We purchased our entire solar system through Northern Arizona Wind & Sun (not sponsored) in Flagstaff, AZ. It was shipped freight using SAIA to a local sorting facility and we rented an enclosed U-Haul truck to carry the equipment to our property.
Instead of using our roof, we mounted all the solar panels on steel schedule-40 poles buried four feet into the ground and surrounded by cement. Those poles are extremely well supported.
Check out our video of how our solar panel system was put together.
Here are a few of the most common questions we get about our system on our solar home:
Why ground-based solar panel poles instead of roof-mounted? We want the flexibility to rotate and tilt the solar panel arrays based on the time of year. This gives us the ability to maximize our solar power on cloudy days by manually pointing each solar array directly at the sun. It’s not an automated process, but adjustments are easy.
Have we ever run out of solar power? Not yet. With our fast-charging 48v lithium batteries, we have never run out of power – or even come close. On sunny days, which are typical in Arizona, we’re usually at a 100% state of charge by 8:30 or 9:00am and do not tend to drain the batteries during daylight hours.
How did you figure out how much solar energy to install? Before going solar, we used this handy solar load calculator for the basis of our estimate. We over-estimated in many areas to ensure we had enough solar power. A lot of this is an educated guess, and whenever possible, over-estimate on the solar calculator. As it turns out, we needed more solar panels than we thought, but fewer batteries.
Are you tied to the grid at all? We don’t have a gridtied solar power system. We’re 100% dependent on our solar panel arrays for our power, which is why we equipped our system with lithium batteries for when the sun goes down. Running power to the property is expensive and the local utility company doesn’t offer nearly enough incentive to tie our solar system into the grid.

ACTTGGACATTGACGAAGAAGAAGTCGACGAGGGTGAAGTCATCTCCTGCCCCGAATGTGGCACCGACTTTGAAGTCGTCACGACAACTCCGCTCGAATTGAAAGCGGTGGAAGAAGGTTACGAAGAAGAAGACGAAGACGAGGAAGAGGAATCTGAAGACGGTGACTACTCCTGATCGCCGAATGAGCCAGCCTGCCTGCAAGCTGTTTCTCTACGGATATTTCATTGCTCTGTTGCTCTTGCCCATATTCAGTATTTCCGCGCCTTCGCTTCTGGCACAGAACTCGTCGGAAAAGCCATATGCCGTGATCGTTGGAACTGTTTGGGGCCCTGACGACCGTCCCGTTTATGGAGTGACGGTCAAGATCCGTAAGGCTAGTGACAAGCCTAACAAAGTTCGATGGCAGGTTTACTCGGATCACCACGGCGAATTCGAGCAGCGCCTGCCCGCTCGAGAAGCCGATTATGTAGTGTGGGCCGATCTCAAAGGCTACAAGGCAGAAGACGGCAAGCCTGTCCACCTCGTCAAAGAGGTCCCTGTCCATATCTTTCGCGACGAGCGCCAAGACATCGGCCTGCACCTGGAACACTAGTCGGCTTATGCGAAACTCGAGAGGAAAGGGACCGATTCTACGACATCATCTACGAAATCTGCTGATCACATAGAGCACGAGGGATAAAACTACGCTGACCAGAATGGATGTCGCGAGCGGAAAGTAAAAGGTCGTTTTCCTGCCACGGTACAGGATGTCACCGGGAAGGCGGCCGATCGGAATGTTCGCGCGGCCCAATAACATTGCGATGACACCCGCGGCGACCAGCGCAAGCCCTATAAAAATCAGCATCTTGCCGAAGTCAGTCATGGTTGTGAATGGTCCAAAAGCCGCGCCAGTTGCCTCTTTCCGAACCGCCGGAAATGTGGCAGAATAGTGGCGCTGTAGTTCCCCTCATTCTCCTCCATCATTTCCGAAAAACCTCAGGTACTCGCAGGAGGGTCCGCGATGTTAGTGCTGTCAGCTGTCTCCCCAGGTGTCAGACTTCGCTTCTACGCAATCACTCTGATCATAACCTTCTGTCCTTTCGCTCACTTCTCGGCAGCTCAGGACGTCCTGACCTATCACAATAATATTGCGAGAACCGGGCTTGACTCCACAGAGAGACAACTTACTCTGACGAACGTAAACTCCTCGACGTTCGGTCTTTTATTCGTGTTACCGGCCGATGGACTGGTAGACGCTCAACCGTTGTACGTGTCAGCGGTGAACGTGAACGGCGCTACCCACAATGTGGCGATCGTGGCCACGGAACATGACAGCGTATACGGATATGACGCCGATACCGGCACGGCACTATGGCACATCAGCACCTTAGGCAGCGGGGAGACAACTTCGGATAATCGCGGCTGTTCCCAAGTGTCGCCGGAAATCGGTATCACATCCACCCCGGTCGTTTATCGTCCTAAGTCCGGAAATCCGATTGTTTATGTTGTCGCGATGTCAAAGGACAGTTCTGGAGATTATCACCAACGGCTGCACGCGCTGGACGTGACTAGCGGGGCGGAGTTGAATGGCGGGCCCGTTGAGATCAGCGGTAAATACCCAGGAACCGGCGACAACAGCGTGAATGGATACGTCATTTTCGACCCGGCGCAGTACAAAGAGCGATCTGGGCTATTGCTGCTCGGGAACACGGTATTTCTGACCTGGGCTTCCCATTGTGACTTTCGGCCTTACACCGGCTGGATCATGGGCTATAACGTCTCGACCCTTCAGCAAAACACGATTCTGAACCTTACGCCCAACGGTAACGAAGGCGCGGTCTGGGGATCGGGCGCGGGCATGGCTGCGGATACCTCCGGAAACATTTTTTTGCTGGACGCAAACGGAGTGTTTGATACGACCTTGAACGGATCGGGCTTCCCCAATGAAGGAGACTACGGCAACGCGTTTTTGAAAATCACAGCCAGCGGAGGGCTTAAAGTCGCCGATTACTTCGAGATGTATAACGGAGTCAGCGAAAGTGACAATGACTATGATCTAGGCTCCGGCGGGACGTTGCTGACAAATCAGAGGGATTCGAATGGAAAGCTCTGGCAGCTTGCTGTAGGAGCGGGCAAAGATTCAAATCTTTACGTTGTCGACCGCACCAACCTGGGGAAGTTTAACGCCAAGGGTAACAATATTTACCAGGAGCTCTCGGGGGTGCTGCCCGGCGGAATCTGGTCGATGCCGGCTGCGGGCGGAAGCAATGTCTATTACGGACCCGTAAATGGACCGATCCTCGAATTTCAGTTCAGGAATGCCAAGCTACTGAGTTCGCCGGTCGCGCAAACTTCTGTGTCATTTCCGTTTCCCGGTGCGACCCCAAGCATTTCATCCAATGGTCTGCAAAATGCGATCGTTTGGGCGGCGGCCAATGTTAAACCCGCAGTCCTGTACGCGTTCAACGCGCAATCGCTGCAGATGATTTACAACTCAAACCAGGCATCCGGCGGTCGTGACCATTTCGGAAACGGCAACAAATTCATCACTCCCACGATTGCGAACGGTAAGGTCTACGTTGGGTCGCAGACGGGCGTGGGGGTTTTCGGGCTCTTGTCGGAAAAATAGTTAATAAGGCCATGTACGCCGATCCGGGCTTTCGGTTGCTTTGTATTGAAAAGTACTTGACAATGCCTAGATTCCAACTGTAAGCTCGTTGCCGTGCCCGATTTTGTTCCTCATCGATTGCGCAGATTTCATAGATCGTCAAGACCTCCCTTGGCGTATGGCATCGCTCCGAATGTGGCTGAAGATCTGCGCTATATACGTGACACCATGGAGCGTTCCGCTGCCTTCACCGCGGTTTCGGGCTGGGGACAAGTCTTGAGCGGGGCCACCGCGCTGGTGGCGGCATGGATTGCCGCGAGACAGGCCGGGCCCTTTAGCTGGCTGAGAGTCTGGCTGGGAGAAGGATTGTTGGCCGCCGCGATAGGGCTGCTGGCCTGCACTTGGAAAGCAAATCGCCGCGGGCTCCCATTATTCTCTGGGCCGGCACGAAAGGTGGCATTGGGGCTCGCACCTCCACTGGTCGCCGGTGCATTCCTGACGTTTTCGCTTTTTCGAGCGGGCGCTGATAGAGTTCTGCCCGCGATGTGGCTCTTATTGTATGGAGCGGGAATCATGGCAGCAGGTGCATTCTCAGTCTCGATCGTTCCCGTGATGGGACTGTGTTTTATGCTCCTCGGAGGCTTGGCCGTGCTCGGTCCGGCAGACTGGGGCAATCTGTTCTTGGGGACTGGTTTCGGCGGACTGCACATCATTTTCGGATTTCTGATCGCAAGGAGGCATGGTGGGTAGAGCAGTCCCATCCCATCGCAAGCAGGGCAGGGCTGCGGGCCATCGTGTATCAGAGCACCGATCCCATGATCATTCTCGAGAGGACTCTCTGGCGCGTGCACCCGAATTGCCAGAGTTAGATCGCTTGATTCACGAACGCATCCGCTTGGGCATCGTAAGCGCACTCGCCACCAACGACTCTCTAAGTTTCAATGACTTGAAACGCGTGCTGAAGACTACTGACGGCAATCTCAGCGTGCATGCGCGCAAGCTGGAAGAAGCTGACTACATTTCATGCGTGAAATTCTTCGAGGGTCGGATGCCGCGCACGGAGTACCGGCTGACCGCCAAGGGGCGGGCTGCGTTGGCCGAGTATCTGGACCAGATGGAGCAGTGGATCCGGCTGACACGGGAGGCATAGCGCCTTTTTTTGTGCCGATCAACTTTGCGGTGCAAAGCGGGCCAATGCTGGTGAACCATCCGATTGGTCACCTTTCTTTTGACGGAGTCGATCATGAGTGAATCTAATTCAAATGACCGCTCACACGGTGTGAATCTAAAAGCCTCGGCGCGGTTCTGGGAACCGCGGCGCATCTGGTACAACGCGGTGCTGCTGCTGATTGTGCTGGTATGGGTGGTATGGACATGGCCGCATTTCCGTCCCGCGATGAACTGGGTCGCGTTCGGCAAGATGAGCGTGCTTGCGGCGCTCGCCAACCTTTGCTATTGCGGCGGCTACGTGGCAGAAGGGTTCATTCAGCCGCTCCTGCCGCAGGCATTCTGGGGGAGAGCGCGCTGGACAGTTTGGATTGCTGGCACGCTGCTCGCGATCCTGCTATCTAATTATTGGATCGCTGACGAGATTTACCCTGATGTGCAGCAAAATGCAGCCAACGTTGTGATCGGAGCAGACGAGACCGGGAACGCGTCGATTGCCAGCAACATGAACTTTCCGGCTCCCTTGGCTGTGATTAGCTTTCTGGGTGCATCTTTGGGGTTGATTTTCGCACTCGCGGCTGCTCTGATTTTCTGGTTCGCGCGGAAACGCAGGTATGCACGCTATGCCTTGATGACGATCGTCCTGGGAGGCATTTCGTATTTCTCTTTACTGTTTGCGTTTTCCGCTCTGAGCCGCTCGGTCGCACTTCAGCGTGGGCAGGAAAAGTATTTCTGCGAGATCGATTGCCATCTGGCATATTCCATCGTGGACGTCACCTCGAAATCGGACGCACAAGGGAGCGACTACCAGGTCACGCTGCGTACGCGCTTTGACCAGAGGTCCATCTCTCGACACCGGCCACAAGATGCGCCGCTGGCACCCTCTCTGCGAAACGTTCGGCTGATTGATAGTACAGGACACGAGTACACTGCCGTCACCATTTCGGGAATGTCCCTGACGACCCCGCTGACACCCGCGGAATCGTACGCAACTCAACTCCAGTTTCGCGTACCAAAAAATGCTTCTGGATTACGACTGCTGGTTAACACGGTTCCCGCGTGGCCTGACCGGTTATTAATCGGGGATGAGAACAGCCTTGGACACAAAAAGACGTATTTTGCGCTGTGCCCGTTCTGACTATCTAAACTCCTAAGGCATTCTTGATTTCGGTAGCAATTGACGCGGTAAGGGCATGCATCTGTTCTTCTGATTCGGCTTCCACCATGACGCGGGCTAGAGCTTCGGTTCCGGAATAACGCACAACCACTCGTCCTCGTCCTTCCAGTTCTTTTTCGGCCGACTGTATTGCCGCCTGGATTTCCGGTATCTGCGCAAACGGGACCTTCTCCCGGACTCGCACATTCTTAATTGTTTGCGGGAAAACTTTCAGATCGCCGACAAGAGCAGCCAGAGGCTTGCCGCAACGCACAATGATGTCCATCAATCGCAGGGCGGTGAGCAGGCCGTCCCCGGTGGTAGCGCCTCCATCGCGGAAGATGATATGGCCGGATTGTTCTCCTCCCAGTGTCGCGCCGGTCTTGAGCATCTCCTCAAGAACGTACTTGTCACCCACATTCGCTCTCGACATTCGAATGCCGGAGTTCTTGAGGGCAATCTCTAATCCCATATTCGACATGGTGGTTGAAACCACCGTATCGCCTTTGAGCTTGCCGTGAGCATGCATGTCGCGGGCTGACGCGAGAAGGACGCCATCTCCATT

Do you have air conditioning? There is no air conditioning or heat in this house. However, it’s extremely well insulated and even on the coldest nights (temperatures in the teens), it stays at about 60 degrees inside. It gets warm during hotter days, but with a couple of windows open, or even a portable air conditioning unit running off of our solar system, it stays perfectly comfortable.
In the winter, we also have a portable electric-based oil heater as well as a propane catalytic heater.
How much did your residential solar system cost? It was around $20,000. Purchased in 2019, we’ll get to use the 30% tax credit to help reduce the financial damage. But, this is a one-time cost. We love not being tied to the grid and the lack of a monthly utility bill.
Our Water System
If there’s one component of our off-grid house that I don’t like, it’s our water system.
But, that’s not entirely accurate. The system itself works great. Rather, it’s our water-holding capacity that’s the issue. In other words, I wish we had more water.
We have a 1,200-gallon fresh water holding tank behind the house that feeds our whole home with water.
We don’t have a well on the property. Wells are extremely expensive to install and we have no plans to install one any time soon. So, how do we get water?
We get water in two ways:
- We call a local guy who fills up water tanks for people in the area with pure, crystal-clean well water; it costed us $100 for a complete fill when we first arrived
- Our rain catchment system provides free water whenever it rains, though it’s not nearly as clean